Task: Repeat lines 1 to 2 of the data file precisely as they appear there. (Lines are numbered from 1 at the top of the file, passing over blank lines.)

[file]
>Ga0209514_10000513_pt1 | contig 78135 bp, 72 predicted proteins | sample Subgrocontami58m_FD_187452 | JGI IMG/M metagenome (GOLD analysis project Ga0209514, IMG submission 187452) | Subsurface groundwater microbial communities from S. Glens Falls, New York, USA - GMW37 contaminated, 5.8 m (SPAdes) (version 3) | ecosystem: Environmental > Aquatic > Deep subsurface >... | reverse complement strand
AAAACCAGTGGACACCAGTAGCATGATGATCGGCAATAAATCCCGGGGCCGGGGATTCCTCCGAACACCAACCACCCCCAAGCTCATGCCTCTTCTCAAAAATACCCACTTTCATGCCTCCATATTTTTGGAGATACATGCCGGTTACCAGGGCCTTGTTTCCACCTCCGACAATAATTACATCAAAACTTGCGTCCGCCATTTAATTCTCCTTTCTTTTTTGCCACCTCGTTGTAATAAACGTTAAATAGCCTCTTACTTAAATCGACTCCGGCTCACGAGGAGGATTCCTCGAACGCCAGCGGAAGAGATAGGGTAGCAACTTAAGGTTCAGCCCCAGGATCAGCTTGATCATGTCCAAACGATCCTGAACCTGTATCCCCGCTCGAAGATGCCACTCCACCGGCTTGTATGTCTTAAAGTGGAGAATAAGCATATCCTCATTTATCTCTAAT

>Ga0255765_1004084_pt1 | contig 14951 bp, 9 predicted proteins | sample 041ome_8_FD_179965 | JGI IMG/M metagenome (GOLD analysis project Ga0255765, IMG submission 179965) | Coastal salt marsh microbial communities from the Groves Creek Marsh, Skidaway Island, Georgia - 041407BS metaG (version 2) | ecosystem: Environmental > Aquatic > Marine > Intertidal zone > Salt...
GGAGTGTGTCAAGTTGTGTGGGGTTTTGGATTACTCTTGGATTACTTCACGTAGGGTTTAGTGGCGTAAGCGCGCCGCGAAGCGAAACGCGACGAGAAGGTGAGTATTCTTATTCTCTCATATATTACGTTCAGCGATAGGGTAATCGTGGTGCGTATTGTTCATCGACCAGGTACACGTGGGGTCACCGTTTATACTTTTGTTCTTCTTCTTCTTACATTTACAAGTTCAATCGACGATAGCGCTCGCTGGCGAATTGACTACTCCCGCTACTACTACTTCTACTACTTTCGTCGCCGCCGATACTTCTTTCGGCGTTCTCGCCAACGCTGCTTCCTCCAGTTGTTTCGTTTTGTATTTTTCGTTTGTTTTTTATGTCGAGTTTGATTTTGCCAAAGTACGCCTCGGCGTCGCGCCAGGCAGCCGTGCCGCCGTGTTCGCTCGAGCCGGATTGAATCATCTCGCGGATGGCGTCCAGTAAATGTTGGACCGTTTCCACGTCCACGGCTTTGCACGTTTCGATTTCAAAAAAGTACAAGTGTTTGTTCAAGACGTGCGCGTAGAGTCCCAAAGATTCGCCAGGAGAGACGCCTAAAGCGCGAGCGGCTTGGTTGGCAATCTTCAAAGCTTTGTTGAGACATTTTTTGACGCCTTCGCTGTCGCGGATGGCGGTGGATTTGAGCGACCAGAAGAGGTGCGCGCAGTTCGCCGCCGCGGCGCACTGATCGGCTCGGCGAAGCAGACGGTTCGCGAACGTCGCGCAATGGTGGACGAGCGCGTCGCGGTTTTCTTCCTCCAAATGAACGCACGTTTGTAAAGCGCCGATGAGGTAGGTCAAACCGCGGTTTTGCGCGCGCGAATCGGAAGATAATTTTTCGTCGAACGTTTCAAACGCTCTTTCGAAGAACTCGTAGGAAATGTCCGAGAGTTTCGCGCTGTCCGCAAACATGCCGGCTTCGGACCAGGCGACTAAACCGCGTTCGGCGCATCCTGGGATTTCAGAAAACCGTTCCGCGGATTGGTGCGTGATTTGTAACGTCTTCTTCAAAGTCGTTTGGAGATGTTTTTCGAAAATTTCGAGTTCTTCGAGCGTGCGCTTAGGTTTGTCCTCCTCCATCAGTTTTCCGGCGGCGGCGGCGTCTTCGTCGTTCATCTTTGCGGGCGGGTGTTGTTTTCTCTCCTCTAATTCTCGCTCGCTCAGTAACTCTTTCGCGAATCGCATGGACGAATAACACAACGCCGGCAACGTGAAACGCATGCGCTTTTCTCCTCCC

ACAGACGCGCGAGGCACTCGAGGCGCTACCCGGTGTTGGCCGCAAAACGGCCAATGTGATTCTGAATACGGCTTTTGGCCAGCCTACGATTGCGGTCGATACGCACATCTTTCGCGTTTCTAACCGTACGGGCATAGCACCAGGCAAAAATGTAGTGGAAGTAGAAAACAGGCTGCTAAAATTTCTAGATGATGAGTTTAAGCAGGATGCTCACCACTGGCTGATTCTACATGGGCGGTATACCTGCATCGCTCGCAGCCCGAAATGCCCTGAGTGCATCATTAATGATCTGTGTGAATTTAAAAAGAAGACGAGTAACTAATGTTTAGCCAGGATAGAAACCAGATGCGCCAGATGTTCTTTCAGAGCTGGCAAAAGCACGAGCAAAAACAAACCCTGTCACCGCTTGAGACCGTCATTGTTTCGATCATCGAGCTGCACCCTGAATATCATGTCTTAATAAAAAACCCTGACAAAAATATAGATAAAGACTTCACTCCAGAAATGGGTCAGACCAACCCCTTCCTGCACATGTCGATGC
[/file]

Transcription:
>Ga0209514_10000513_pt1 | contig 78135 bp, 72 predicted proteins | sample Subgrocontami58m_FD_187452 | JGI IMG/M metagenome (GOLD analysis project Ga0209514, IMG submission 187452) | Subsurface groundwater microbial communities from S. Glens Falls, New York, USA - GMW37 contaminated, 5.8 m (SPAdes) (version 3) | ecosystem: Environmental > Aquatic > Deep subsurface >... | reverse complement strand
AAAACCAGTGGACACCAGTAGCATGATGATCGGCAATAAATCCCGGGGCCGGGGATTCCTCCGAACACCAACCACCCCCAAGCTCATGCCTCTTCTCAAAAATACCCACTTTCATGCCTCCATATTTTTGGAGATACATGCCGGTTACCAGGGCCTTGTTTCCACCTCCGACAATAATTACATCAAAACTTGCGTCCGCCATTTAATTCTCCTTTCTTTTTTGCCACCTCGTTGTAATAAACGTTAAATAGCCTCTTACTTAAATCGACTCCGGCTCACGAGGAGGATTCCTCGAACGCCAGCGGAAGAGATAGGGTAGCAACTTAAGGTTCAGCCCCAGGATCAGCTTGATCATGTCCAAACGATCCTGAACCTGTATCCCCGCTCGAAGATGCCACTCCACCGGCTTGTATGTCTTAAAGTGGAGAATAAGCATATCCTCATTTATCTCTAAT